Through the end of 2013, those who bought Photoshop CS3 or later can use Adobe's photo-editing tools for $10 a month, but not everyone is pleased. Also: Lightroom 5.2 ships with new "smoothness" adjustment.
Adobe Systems on Tuesday announced the availability of its $10-per-month subscription for Lightroom and Photoshop and released Lightroom 5.2, which expands and refines the software's photo-editing tools.
More details on Lightroom 5.2 are below, but here's how the new subscription works. It's called the Photoshop Photography Program, and it's available only to those who have a license to Photoshop CS3 or later. Unlike the discounted promotional price for its broader Creative Cloud subscription, which costs Creative Suite customers $30 per month for the first year and then $50 afterward, the Photoshop-Lightroom subscription price doesn't increase. But customers have to sign up by the end of 2013.
The subscription also includes membership in the the Behance sharing site, a sort of social network for creative people who want to publicize their work online, online training resources, and 20GB of synchronized online storage. Adobe offered the program in response to criticism that its full-fledged Creative Cloud program is too expensive for photography enthusiasts. Although Adobe has largely ceased updating its CS version of Photoshop sold through perpetual licensing, it continues to sell Lightroom licenses for about $150.
Not everyone is happy with the subscription program. "Today I spoke to a direct sales rep, and he told me that I was not eligible because I chose to get the full CS6 suite through the Creative Cloud in 2012 and that my educational discount versions (CS4 and CS5) don't qualify me," one customer calling himself George complained in a comment to Adobe's announcement. "Even if I can't get the $9.99 per month rate, I think I should be able to get both Photoshop and Lightroom in the single-app bundle for $19.99 per month."
Separately, Adobe said customers are signing up for the full Creative Cloud subscription faster than expected, with more than 1 million subscribers as of August 30.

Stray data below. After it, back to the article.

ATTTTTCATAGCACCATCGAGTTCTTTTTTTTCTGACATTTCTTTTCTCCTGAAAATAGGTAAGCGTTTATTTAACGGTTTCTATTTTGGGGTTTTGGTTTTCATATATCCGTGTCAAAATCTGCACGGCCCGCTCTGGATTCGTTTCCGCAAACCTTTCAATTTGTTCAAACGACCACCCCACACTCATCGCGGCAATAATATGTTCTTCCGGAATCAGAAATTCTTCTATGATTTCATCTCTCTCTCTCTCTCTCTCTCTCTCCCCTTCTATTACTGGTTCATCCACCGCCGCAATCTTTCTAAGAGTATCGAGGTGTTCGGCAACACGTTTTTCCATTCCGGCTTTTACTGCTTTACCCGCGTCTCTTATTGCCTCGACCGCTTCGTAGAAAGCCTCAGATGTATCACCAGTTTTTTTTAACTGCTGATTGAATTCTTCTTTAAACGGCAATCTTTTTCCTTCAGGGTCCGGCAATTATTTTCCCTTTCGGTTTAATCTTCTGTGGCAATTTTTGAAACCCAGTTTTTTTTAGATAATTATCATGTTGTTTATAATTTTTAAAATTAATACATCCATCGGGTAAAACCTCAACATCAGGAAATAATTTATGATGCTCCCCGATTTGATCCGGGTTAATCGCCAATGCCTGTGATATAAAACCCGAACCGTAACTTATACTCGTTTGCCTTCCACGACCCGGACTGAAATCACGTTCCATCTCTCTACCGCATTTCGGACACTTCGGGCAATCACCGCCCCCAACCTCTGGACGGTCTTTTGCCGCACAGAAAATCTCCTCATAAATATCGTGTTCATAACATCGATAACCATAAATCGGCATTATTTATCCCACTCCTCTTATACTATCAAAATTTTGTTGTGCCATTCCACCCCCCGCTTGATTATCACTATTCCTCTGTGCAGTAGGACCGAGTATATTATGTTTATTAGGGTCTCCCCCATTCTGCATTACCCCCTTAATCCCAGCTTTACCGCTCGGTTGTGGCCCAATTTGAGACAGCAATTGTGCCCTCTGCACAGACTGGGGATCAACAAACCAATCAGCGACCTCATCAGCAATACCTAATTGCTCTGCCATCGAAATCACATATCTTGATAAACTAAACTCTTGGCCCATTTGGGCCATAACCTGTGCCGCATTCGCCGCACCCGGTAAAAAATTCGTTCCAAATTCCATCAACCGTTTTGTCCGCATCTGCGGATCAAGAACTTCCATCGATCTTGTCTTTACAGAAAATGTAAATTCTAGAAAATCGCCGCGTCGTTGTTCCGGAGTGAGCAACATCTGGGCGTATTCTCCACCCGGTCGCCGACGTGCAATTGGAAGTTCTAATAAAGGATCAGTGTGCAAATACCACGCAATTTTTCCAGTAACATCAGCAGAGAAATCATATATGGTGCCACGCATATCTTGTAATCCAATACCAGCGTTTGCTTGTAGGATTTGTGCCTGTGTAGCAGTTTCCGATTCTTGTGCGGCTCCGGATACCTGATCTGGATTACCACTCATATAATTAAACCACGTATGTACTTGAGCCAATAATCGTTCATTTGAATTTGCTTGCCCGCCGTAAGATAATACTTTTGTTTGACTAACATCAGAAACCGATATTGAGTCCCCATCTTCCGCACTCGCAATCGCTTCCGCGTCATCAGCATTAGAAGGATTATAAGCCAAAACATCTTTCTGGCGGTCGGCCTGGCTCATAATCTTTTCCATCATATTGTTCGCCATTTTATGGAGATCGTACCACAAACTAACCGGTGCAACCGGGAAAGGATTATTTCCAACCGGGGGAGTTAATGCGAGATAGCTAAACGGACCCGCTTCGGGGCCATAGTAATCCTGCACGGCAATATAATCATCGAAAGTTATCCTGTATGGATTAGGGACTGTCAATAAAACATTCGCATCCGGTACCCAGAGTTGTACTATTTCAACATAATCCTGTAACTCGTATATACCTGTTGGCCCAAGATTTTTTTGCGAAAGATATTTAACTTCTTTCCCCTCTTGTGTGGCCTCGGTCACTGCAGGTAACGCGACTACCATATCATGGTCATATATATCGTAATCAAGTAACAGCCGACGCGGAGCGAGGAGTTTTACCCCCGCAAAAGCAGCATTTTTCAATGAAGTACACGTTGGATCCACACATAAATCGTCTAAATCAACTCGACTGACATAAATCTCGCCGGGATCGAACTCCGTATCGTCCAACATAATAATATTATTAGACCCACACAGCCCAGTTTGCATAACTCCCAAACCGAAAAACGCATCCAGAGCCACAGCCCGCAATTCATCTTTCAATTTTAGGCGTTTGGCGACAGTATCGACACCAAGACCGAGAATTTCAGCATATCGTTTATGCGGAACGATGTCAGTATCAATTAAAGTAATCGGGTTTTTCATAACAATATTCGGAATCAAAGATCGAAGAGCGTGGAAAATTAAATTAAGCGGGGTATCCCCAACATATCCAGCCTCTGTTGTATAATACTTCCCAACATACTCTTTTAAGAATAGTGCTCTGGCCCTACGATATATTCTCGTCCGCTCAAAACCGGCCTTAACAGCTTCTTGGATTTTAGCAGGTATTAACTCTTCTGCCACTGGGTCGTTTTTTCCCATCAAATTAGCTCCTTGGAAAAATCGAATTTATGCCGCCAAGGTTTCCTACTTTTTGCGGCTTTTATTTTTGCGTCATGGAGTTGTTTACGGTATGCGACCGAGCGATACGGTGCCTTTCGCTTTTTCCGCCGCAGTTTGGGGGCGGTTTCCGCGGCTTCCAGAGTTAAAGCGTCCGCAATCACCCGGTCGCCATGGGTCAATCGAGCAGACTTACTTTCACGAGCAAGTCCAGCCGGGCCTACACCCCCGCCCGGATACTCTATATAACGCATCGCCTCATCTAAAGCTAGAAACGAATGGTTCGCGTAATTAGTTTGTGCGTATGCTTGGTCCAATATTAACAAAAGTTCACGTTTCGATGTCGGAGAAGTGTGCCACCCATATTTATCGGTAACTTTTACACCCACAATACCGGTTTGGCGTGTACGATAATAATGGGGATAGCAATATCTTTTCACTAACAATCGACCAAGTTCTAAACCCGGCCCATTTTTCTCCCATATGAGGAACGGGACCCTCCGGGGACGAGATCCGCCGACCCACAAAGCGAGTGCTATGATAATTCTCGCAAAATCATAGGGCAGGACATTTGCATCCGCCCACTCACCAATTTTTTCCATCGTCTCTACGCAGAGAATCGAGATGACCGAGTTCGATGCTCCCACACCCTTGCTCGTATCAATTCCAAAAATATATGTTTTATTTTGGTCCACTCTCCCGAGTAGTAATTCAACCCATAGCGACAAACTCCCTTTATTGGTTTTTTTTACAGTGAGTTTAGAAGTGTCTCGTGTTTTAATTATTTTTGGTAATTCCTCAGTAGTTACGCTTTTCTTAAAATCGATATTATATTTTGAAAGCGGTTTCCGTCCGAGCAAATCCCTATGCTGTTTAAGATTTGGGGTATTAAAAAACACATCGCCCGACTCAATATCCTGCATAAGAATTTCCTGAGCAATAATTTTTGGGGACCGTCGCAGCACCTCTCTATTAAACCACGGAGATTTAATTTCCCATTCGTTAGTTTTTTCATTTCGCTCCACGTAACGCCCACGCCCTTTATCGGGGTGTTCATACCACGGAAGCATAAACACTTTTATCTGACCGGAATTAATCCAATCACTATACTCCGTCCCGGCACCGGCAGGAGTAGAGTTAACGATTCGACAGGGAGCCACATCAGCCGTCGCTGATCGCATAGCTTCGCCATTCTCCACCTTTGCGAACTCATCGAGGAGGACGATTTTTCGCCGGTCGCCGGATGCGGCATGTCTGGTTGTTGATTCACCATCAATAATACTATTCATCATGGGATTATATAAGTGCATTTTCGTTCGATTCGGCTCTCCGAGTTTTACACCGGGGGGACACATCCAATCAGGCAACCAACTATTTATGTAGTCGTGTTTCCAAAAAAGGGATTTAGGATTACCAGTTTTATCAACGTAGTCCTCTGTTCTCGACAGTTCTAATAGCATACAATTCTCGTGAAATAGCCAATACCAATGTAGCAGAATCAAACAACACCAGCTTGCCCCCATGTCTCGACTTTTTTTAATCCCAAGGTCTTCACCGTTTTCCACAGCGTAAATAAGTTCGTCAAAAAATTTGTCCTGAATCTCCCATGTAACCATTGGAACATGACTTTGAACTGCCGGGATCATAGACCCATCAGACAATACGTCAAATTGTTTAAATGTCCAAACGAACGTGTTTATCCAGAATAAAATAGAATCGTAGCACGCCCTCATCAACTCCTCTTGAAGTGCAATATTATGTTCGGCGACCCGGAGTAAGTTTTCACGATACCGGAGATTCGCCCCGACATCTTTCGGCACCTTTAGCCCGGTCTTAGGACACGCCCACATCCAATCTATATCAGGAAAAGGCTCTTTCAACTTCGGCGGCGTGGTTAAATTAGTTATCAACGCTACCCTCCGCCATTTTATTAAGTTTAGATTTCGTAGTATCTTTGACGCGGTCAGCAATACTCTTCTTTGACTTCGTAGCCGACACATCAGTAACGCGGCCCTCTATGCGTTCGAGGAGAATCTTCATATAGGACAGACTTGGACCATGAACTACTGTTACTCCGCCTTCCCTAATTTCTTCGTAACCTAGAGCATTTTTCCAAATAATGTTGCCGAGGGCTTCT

The subscription program has angered some customers who don't want to use software that stops working if they stop paying and who say Adobe is raising prices. Adobe argues that the program means customers will get access to a broader range of software, get updates sooner, and tap into new online services. Investors rewarded the company by pushing its stock price up based on the subscription numbers.
David Wadhwani, the leader of Adobe's creative software products, tried to convince skeptics that the Creative Cloud will expand to offer more value in the future.
"Creative Cloud is still in its infancy, and we have a lot more to do," Wadhwani said a blog post. "And thanks in part to your feedback, the year ahead should be fun and exciting as we continue...to build a creative platform with fully integrated software, services and hardware."
Separately, Adobe announced its foray into hardware with its Mighty stylus, which it'll begin selling in the first half of 2014 in cooperation with stylus maker Adonit. The stylus taps into some Creative Cloud services, for example letting an artist copy artwork to a virtual clipboard and then paste it into a coworker's project using the pen.
Lightroom gets "smoothness" adjustment
Adobe also released Lightroom 5.2, the first major update to the newer version of the image editing and cataloging software. There was no Lightroom 5.1 because of timing complications involving the release of Lightroom and Photoshop, which share the same engine for processing raw-format photos.
Lightroom 5.2 adds a new editing tool, a slider called "smoothness" that's designed to reduce color-mottling artifacts that are most obvious in digital photos taken at high sensitivity, high-noise settings. These mottled colors often show up as large blotches of reddish or greenish tint to the photo colors.
Adobe also brought improvements to the spot-healing tool, which is used to do things like remove skin wrinkles or dust spots, for example by letting photographers feature the edge of the area being edited. And the auto exposure algorithm has been improved for those who want to let Lightroom take a first pass at photo editing settings, Adobe said.
Also new in Lightroom 5.2 is support for the Canon 70D, an SLR likely to be popular with photo enthusiasts. Other new cameras supported:
• Canon PowerShot G16
• Casio Exilim EX-ZR800
• Fujifilm FinePix HS22EXR
• Fujifilm FinePix HS35EXR
• Fujifilm FinePix S205EXR
• Fujifilm X-A1
• Fujifilm X-M1
• Leica C (Typ 112)
• Panasonic Lumix DMC-GX7
• Panasonic Lumix DMC-FZ70
• Panasonic Lumix DMC-FZ72
• Pentax Q7
• Pentax K-50
• Pentax K-500
• Sony DSC-RX100 II
• Sony A3000 (ILCE-3000)
• Sony NEX-5T
Lightroom also includes preliminary support for two very new cameras, the Canon PowerShot S120 and Olympus OM-D E-M1. Preliminary support for Phase One's medium-format IQ260 that was in the beta version was taken off the list, however.
For those who shoot tethered -- in which a USB cable pipes images directly into Lightroom from the camera as they're shot -- Lightroom 5.2 now supports the Canon EOS 6D, the Canon Rebel Rebel T5i / 700D, the Canon EOS Rebel SL1 / EOS 100D, and the Nikon D7100.
For lens corrections, Lightroom 5.2 can fix images from the GoPro Hero 3 and a variety of Hasselblad, Sony, and Sigma lenses.